Abdelfattah Mourou is Ennahda’s candidate. He is the current Speaker of Parliament. He is a traditionalist, but with the widespread reputation of being “moderate” and “tolerant”.
He supports democratic and pluralist Islam, but he has undoubted personal prestige and credibility both within the political class and the public at large.
He still hangs a portrait of Habib Bourghiba in his house, as he has declared to the Tunisian press.
Another candidate for the Tunisian Presidency was Youssef Chahed, former Head of the National Unity Government since August 27, 2016, serving as Minister for Local Development.
He was a former member of the aforementioned Republican Party and later of Nidaa Tounes, also known as Call for Tunisia, which is the political group founded by Essebsi.
Currently he is honorary President of the Tahya Tounes Party, also known as “Long Live Tunisia”.
He, too, fights a war against corruption, although critics have accused him of the same practices for which he criticizes his adversaries, i.e. exploiting public facilities and State resources in favour of his election campaign and to politically eliminate his opponents.
The female candidates included also Selma Elloumi Rekik, running for the Amal Tounes Party after her final separation from Nidaa Tounes.
She had already served as Minister in Habib Essid’s government (2015-2016) and she emphasized her commitment to continuing the path of the late President Essesbi, reaffirming her diligence to represent all social groups and defend women’s rights.
With a view to describing the Tunisian political dynamics, we also need to mention the candidate Ahmed Safi Saïd, who ran in the presidential race for the second time as an independent.
He enjoyed the endorsement and support of the People’s Movement, which has an Arab Nasserist nationalist ideology.
He is a refined intellectual and public figure – also with a Western background – and he much relies and bets on the youth voters’ base. He supports an idea of Tunisia as middle regional power, albeit decisive, among the various Maghreb players.
He also wants to strengthen and empower the intelligence Services, the true axis of every modern country.
He also has an ideology contrary to what nowadays is defined – confusingly – neo-liberalism. He wants a Tunisian society with enhanced military capabilities, suitable for rising up to the post-modernity challenges, including the regional ones.
The presidential candidate of the Social-Democratic Union was Abid Bikri, the current Secretary-General of the movement Tunisie En Avant (Tunisia Forward).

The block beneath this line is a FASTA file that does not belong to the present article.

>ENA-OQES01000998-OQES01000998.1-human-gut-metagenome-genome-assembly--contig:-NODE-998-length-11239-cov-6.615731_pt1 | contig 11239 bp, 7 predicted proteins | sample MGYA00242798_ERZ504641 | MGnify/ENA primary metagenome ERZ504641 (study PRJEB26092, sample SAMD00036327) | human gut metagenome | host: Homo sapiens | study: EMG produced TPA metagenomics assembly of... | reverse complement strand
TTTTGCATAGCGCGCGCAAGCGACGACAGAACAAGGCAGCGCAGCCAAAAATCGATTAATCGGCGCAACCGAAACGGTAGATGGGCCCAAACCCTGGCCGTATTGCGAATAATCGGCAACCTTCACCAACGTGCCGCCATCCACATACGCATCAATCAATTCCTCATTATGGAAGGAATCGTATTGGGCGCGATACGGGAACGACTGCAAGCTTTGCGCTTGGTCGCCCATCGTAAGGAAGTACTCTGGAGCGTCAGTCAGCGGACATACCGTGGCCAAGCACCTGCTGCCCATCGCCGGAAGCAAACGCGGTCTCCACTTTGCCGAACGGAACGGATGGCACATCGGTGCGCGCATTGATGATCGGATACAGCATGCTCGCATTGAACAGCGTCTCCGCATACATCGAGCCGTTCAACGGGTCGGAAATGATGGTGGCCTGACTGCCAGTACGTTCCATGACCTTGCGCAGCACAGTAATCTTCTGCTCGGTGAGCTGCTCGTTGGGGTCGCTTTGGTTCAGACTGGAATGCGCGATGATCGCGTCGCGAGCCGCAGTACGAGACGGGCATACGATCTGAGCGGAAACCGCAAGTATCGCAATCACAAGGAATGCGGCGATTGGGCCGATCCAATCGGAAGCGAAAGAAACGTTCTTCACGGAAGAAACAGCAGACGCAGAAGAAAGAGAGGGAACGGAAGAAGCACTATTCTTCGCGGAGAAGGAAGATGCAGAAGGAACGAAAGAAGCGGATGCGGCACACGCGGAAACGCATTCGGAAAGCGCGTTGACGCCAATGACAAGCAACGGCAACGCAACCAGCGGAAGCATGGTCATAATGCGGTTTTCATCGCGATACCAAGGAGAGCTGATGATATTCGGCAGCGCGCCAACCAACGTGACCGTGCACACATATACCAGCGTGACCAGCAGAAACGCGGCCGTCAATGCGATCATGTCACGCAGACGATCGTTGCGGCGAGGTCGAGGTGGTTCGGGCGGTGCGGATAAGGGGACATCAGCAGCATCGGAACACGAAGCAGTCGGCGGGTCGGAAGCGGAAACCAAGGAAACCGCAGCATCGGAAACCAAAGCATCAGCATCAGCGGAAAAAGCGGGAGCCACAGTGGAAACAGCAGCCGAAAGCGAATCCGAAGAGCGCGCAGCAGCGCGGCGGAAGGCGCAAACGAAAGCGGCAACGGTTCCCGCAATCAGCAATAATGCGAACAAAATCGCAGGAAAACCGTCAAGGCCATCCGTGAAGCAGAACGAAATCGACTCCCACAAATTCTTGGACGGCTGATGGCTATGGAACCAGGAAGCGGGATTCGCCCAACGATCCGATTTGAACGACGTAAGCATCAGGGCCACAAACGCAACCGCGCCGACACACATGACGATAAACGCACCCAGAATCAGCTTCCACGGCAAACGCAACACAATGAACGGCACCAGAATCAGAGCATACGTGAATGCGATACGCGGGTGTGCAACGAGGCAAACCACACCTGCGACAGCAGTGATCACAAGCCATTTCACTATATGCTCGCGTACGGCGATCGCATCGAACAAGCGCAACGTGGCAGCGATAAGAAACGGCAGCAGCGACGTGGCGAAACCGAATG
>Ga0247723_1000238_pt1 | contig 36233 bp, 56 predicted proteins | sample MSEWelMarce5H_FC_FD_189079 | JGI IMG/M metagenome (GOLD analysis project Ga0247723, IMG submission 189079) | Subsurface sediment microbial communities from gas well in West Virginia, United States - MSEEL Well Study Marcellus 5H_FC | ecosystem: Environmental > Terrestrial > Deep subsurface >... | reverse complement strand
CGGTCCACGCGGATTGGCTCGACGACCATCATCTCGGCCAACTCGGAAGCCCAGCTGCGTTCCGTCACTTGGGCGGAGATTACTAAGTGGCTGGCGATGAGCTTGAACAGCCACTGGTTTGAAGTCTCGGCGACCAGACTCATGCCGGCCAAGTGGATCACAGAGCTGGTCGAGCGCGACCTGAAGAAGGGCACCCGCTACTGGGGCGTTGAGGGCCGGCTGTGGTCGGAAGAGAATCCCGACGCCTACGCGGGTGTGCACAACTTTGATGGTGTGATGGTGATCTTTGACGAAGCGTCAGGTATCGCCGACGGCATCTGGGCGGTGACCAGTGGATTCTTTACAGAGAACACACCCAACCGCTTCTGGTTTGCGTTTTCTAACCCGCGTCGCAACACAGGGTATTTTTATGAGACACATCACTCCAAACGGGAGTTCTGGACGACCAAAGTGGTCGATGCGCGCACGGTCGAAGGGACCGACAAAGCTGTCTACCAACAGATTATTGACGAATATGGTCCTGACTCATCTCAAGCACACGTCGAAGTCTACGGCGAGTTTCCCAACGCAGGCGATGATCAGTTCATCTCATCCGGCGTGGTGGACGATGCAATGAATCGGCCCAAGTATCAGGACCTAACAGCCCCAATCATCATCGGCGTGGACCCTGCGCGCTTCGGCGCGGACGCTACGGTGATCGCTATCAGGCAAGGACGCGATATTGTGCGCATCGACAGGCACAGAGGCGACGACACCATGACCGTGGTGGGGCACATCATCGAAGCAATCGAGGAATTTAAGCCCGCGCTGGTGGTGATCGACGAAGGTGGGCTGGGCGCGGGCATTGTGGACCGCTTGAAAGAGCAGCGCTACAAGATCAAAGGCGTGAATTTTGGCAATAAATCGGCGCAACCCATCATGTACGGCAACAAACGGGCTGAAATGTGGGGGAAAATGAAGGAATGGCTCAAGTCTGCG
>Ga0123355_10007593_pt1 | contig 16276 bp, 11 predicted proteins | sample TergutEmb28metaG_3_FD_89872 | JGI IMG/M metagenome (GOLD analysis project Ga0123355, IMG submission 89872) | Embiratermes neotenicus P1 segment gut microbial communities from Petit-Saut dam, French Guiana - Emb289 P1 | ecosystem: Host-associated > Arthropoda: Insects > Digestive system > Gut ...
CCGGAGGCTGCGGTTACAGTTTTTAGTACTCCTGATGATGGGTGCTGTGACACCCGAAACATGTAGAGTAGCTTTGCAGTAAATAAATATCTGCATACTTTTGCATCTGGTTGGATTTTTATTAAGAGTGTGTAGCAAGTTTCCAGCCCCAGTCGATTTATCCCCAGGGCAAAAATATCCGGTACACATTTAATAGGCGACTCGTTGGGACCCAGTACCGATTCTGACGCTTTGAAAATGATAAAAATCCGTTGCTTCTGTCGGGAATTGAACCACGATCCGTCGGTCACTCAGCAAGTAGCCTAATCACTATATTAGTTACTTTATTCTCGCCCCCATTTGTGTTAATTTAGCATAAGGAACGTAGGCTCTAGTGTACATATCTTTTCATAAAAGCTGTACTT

He was a senior leader of the Tunisian General labour Union prior to his appointment as Minister for Public Service and Governance in the National Unity Government of 2016-2017.
Chayed, too, has started another obvious fight against corruption, which is his sworn enemy.
He is another candidate opposing “Ennahda’s secret apparatus”, which indeed exists.
He is particular interested in resolving the situation in Libya.
Hence the divisions and fragmentation of the Tunisian political landscape are the a posteriori explanation of the 2011 rebellions.
Saudi Crown Prince Mohammed bin Salman’s heady days
These are heady days for Saudi Crown Prince Mohammed bin Salman.
With King Salman home after a week in hospital during which he had a colonoscopy, rumours are rife that succession in the kingdom may not be far off.
Speculation is not limited to a possible succession. Media reports suggest that US President Joe Biden may visit Saudi Arabia next month for a first meeting with the crown prince.
Mr. Biden called Saudi Arabia a pariah state during his presidential election campaign. He has since effectively boycotted Mr. Bin Salman because of the crown prince’s alleged involvement in the 2018 killing of journalist Jamal Khashoggi in the Saudi consulate in Istanbul.
Mr. Bin Salman has denied any involvement but said he accepted responsibility for the killing as Saudi Arabia’s de facto ruler.
Mr. Bin Salman waited for his 86-year-old father to return from the hospital before travelling to Abu Dhabi to offer his condolences for the death of United Arab Emirates President Khaled bin Zayed and congratulations to his successor, Mohamed bin Zayed, the crown prince’s one-time mentor.
Mr. Bin Salman used the composition of his delegation to underline his grip on Saudi Arabia’s ruling family. In doing so, he was messaging the international community at large, and particularly Mr. Biden, that he is in control of the kingdom no matter what happens.
The delegation was made up of representatives of different branches of the ruling Al Saud family, including Prince Abdulaziz bin Ahmed, the eldest son of Prince Ahmed bin Abdulaziz, the detained brother of King Salman.
Even though he holds no official post, Mr. Abdulaziz’s name topped the Saudi state media’s list of delegates accompanying Mr. Bin Salman.
His father, Mr. Ahmed, was one of three members of the Allegiance Council not to support Mr. Bin Salman’s appointment as crown prince in 2017. The 34-member Council, populated by parts of the Al-Saud family, was established by King Abdullah in 2009 to determine succession to the throne in Saudi Arabia.
Mr. Bin Salman has detained Mr. Ahmed as well as Prince Mohamed Bin Nayef, the two men he considers his foremost rivals, partly because they are popular among US officials.
Mr. Ahmed was detained in 2020 but never charged, while Mr. Bin Nayef stands accused of corruption. Mr. Ahmed returned to the kingdomn in 2018 from London, where he told protesters against the war in Yemen to address those responsible, the king and the crown prince.
Mr. Abdulaziz’s inclusion in the Abu Dhabi delegation fits a pattern of Mr. Bin Salman appointing to office younger relatives of people detained since his rise in 2015. Many were arrested in a mass anti-corruption campaign that often seemed to camouflage a power grab that replaced consultative government among members of the ruling family with one-man rule.